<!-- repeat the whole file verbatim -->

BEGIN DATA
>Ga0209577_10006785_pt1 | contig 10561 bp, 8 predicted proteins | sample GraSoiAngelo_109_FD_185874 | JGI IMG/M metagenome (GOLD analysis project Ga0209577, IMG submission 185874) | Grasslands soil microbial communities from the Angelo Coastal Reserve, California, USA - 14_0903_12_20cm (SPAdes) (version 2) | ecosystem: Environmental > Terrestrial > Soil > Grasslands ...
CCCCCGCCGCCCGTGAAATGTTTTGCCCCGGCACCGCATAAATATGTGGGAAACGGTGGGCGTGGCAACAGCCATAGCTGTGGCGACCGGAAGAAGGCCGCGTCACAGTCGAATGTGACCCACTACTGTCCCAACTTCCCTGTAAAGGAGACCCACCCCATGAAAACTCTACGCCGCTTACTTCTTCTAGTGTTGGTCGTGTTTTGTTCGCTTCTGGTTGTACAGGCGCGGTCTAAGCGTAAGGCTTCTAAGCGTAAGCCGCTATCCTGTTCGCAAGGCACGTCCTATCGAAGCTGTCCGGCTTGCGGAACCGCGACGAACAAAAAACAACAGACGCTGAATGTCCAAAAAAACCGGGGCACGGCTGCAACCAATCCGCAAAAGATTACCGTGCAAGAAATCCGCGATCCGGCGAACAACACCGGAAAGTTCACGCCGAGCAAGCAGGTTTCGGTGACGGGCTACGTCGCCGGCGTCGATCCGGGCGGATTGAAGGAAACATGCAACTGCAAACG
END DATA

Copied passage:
>Ga0209577_10006785_pt1 | contig 10561 bp, 8 predicted proteins | sample GraSoiAngelo_109_FD_185874 | JGI IMG/M metagenome (GOLD analysis project Ga0209577, IMG submission 185874) | Grasslands soil microbial communities from the Angelo Coastal Reserve, California, USA - 14_0903_12_20cm (SPAdes) (version 2) | ecosystem: Environmental > Terrestrial > Soil > Grasslands ...
CCCCCGCCGCCCGTGAAATGTTTTGCCCCGGCACCGCATAAATATGTGGGAAACGGTGGGCGTGGCAACAGCCATAGCTGTGGCGACCGGAAGAAGGCCGCGTCACAGTCGAATGTGACCCACTACTGTCCCAACTTCCCTGTAAAGGAGACCCACCCCATGAAAACTCTACGCCGCTTACTTCTTCTAGTGTTGGTCGTGTTTTGTTCGCTTCTGGTTGTACAGGCGCGGTCTAAGCGTAAGGCTTCTAAGCGTAAGCCGCTATCCTGTTCGCAAGGCACGTCCTATCGAAGCTGTCCGGCTTGCGGAACCGCGACGAACAAAAAACAACAGACGCTGAATGTCCAAAAAAACCGGGGCACGGCTGCAACCAATCCGCAAAAGATTACCGTGCAAGAAATCCGCGATCCGGCGAACAACACCGGAAAGTTCACGCCGAGCAAGCAGGTTTCGGTGACGGGCTACGTCGCCGGCGTCGATCCGGGCGGATTGAAGGAAACATGCAACTGCAAACG